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New leadership for WSU undergraduate research efforts

Jeremy Lessmann.An experienced researcher, instructor, and student advisor and mentor, Jeremy Lessmann has been appointed as the director of the WSU Office of Undergraduate Research.

Faculty-mentored research activities benefits students in all majors and helps them engage deeply in their education. In any field, research can take the form of seeking resolutions to contested questions, creating original work, making empirical observations, using cutting-edge technologies, and more. » More …

Shaping imagination and examining issues

Io Palmer and Manal Alharthi.“In the classroom, incredible things and conversations can happen around the making of art. The process opens your soul,” said Io Palmer, WSU associate professor of fine arts.

“My background set the stage for me to pursue something that brings me a lot of fulfillment, and I want to facilitate that experience for others,” Palmer said. “I want to show students art can be life-affirming and also be a deep, rich vehicle for expression.” » More …

Increasing trend of concurrent wildfire air pollution and severe heat

Orange skyline resulting from wildfiresLarge wildfires and severe heat events are happening more often at the same time, worsening air pollution across the western United States, a study led by Washington State University researchers has found. In 2020, more than 68% of the western U.S.—representing about 43 million people—were affected in one day by the resulting harmful-levels of air pollution, the highest number in 20 years.

“We have seen an increasing trend in » More …

Scouting for a forgotten few

Man standing with white car.WSU Vancouver teaching assistant Ryan Booth (’21 PhD history) spent last summer traveling the American West with a cooler loaded with smoked salmon and Cougar Gold cheese, a stack of Pendleton blankets with the price tags removed, and a suitcase full of every possible academic tool needed.

His research focuses on the Northern Cheyenne and White Mountain Apache who served as scouts for the US Army from » More …

Helping students succeed

A chemists hands holding liquid chemistry experiment.Senior zoology major Cassandra McElroen became a Chemistry 105 teaching assistant because she enjoys helping people and wants to provide students with a better understanding of the material.

Her role as a TA includes holding office hours once a week, where students can ask questions about anything chemistry-related. She also runs a lab section, where she helps her students run experiments and then » More …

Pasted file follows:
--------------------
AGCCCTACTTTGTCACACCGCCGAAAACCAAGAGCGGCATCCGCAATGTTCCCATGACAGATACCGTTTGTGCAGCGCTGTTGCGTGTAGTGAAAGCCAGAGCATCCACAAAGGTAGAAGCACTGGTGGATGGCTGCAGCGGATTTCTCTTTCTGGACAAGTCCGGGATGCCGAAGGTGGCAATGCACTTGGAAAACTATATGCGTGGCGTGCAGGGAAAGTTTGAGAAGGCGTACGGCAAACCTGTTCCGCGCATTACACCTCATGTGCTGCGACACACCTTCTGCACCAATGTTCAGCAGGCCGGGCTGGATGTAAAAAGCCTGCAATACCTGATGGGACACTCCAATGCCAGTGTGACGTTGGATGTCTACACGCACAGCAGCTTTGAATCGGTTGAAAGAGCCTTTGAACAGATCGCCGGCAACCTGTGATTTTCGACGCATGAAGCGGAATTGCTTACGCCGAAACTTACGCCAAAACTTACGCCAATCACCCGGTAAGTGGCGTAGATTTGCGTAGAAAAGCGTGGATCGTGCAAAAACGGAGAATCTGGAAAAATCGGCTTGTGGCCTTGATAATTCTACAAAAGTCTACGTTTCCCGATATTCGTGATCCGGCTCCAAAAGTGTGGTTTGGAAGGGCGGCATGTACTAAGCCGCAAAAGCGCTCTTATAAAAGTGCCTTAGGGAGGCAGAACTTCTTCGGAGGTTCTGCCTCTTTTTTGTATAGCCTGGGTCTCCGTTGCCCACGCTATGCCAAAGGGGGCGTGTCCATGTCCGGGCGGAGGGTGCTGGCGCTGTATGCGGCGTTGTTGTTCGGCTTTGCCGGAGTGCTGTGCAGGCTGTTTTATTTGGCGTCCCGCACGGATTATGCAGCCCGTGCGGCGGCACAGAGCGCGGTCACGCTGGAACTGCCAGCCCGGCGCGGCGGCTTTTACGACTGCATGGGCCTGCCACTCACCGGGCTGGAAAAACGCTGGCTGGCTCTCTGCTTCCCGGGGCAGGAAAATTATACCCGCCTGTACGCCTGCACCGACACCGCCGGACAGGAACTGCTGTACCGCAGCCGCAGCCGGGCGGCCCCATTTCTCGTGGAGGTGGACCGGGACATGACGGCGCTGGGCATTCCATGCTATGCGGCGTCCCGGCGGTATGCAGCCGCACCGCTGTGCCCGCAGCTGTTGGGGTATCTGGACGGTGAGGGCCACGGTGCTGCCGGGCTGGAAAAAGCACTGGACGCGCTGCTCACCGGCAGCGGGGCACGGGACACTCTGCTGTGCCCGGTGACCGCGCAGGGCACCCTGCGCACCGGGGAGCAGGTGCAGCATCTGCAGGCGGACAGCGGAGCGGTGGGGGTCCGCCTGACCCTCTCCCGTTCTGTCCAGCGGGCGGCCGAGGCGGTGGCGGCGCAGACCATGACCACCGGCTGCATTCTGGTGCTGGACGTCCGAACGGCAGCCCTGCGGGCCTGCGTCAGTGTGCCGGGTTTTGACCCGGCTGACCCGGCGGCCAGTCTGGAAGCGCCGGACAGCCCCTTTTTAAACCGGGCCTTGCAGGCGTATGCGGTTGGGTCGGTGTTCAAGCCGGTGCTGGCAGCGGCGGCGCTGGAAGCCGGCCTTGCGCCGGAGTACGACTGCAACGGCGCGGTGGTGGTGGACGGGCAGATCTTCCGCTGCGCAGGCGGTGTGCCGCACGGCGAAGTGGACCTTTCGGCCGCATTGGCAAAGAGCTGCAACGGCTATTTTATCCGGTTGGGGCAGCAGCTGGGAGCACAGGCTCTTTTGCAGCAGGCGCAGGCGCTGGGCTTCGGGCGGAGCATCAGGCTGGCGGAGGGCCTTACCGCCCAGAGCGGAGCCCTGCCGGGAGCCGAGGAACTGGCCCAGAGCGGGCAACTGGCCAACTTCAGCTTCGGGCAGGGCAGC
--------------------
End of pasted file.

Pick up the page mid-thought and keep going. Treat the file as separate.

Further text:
PhD research program leads to national laboratory

Electric car charging it's batter.Batteries developed by Shuo Feng could someday revolutionize the nation’s power grid and help electric vehicles go further on one charge than ever before.

Feng is one of five doctoral students who completed their doctorate program through the Pacific Northwest National Laboratory (PNNL) and Washington State University Distinguished Graduate Research Program (DGRP) in 2021. » More …

Big gaps in quest to sequence genomes of all animals

Microscopic view of DNA strands and silhouettes of various insects and mammals.In a paper published in the Proceedings of the National Academy of Sciences, researchers from WSU and Brigham Young University warn that current efforts to sequence the genomes of the world’s animals are overlooking huge swathes of diversity and opportunity.

“With genome assemblies accumulating rapidly, we want to think about where we are putting our efforts. It’s not being spread evenly across the animal tree of life,” said lead author Scott » More …

Concurrent heat waves becoming more frequent

Bright orange sunset silhouetting water tower on WSU Pullman campus. In a study of climate data from 1979 to 2019, WSU environmental researchers found the number of large-area heatwaves occurring simultaneously in the mid- to high-latitudes of the Northern Hemisphere was seven times greater in the 2010s than in the 1980s.

On average, there were concurrent heatwaves on 143 days each year of the 2010s—almost every day of the 153 days of the warm months of May through » More …

Radiocarbon dating adds a millennium to Sakaro Sodo stelae

Sakaro Sado pictured in 2014.Rising as high as 20 feet, ancient stone monoliths in southern Ethiopia are 1,000 years older than scientists previously thought, according to a new study in the Journal of African Archaeology led by Ashenafi Zena (’19 PhD).

“This is one of the most understudied archaeological sites in the world, and we wanted to change that,” said Zena, who is now at the State Historical Society of North Dakota. » More …